Git versioning conventions

I have a project that I track with Git. For the most part I have had no problem with the Git paradigm, but there is one issue that I haven’t quite figured out. Currently, my master branch points to code that will be released at some point. Topic branches are merged into master when they’re ready, and into develop to test that they work with other dev code. (By the way, I tried Git Flow and didn’t like it.)

The problem with this scheme is that builds from master or develop appear to have the same version as the last stable release, because I incremented the version right before tagging a release. I don’t want this–I want unstable code to refer to itself as such! My question: What are popular and/or usable conventions for committing version bumps? Also, what branching and tagging models could be used to avoid this type of situation? I’d love something simple, because my project isn’t large enough to warrant a big Linux kernel-style model :).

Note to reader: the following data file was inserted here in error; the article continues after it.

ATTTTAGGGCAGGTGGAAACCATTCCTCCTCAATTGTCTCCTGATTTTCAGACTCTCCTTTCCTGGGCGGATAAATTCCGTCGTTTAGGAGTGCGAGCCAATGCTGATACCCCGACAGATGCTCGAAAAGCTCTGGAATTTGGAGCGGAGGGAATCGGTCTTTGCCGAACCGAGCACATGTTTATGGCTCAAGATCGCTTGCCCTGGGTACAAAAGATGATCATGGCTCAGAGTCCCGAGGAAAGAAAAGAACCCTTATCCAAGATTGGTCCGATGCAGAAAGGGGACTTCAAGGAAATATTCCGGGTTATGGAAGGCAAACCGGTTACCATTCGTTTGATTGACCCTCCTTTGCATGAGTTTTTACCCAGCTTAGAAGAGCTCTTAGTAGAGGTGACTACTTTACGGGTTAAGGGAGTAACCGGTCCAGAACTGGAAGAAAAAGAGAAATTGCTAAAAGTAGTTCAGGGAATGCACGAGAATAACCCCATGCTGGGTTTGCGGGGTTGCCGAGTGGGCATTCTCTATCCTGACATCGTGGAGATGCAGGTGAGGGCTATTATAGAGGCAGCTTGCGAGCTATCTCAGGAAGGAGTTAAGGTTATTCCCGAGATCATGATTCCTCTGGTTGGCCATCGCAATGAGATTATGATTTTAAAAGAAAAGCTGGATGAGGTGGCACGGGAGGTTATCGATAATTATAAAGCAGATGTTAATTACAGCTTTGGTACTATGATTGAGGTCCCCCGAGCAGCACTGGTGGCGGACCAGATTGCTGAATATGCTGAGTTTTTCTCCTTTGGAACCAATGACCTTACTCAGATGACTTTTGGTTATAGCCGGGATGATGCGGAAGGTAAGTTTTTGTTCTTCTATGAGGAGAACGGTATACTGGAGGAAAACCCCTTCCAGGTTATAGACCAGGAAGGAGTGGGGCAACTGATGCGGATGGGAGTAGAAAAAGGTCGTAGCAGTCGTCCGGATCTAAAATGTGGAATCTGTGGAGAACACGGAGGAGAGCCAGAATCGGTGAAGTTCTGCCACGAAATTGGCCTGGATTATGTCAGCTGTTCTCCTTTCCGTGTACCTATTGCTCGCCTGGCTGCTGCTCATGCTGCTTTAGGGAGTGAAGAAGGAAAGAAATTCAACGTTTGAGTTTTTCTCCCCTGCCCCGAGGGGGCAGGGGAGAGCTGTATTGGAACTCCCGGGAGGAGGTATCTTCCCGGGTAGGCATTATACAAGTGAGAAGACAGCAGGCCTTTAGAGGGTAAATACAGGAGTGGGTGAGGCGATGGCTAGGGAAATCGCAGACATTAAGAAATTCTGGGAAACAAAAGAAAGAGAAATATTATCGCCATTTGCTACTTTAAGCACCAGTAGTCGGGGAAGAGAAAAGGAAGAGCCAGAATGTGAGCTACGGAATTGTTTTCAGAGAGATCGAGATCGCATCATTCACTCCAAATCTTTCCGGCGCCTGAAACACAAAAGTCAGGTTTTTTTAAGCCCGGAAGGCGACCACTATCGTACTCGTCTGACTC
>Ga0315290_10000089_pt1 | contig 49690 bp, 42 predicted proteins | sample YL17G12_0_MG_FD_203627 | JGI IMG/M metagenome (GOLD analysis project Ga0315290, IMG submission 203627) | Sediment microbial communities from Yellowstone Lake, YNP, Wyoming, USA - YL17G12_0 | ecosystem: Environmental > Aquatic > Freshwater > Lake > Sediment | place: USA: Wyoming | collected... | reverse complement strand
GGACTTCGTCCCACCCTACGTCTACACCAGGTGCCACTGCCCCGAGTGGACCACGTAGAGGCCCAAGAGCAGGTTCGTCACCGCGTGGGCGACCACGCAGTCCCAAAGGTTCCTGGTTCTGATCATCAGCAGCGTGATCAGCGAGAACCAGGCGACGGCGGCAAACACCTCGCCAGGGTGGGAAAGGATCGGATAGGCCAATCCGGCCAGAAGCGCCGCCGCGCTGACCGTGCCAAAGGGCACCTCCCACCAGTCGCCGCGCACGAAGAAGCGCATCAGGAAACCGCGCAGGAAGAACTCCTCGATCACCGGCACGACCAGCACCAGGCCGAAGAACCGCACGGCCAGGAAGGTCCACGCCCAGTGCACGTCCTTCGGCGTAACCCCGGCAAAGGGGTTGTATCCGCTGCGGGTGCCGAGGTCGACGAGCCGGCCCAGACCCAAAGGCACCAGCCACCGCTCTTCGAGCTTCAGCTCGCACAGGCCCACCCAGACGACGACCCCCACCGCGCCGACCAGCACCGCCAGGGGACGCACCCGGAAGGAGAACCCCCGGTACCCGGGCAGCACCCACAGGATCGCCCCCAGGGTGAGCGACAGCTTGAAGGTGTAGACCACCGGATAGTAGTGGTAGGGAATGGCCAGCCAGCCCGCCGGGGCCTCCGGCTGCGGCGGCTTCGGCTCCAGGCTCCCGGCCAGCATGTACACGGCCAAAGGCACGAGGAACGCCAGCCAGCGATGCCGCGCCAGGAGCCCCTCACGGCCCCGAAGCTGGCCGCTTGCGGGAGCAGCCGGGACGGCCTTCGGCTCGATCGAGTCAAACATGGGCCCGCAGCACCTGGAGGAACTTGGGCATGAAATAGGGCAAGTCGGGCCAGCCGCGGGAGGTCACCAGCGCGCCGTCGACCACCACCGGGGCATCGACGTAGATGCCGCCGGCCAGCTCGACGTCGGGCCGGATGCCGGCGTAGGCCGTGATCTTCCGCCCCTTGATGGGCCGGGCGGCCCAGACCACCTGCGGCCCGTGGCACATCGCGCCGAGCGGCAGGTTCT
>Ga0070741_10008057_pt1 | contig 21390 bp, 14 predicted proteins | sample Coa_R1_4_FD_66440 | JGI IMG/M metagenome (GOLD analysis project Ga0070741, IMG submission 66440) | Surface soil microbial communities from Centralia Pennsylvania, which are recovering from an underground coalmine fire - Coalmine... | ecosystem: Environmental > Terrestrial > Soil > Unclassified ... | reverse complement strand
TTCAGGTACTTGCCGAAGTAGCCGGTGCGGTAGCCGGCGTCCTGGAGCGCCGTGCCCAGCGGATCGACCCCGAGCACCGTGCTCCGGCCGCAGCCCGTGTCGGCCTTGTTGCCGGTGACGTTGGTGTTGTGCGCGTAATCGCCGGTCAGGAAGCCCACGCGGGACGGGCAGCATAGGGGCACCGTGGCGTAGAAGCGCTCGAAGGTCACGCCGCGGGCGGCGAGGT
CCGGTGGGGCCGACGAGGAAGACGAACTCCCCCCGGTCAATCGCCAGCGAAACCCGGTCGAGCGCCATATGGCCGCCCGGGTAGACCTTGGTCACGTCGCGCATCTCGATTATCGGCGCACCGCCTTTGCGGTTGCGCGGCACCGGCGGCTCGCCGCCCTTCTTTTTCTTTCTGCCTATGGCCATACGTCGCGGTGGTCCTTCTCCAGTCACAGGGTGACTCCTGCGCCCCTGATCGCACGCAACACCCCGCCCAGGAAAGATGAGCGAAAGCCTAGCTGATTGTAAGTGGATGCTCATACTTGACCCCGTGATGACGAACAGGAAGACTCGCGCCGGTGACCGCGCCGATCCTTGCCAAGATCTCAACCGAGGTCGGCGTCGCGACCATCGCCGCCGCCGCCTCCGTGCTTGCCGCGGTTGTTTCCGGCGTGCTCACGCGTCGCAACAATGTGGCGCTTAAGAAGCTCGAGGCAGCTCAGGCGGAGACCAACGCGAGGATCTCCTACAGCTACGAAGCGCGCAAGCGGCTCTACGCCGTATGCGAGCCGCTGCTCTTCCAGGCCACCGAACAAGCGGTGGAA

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  • 2 Solutions collect form web for “Git versioning conventions”

    You should take a look at how it is done in Linux kernel by scripts/setlocalversion.

    Basically, this script tries to guess version from closest tagged commit. If current commit is tagged, this tag is taken as clean version.
    If not, it appends current commit short sha to tag to become a version.
    If current tree has any uncommitted changes, it may append string “dirty” on top of that.

    Note that this is somewhat simplified explanation (in reality it also looks for version numbers in main Makefile).

    Some other tools also adopted similar versioning approach, notably u-boot.

    Semantic Versioning is popular –

    Git Baby is a git and github fan, let's start git clone.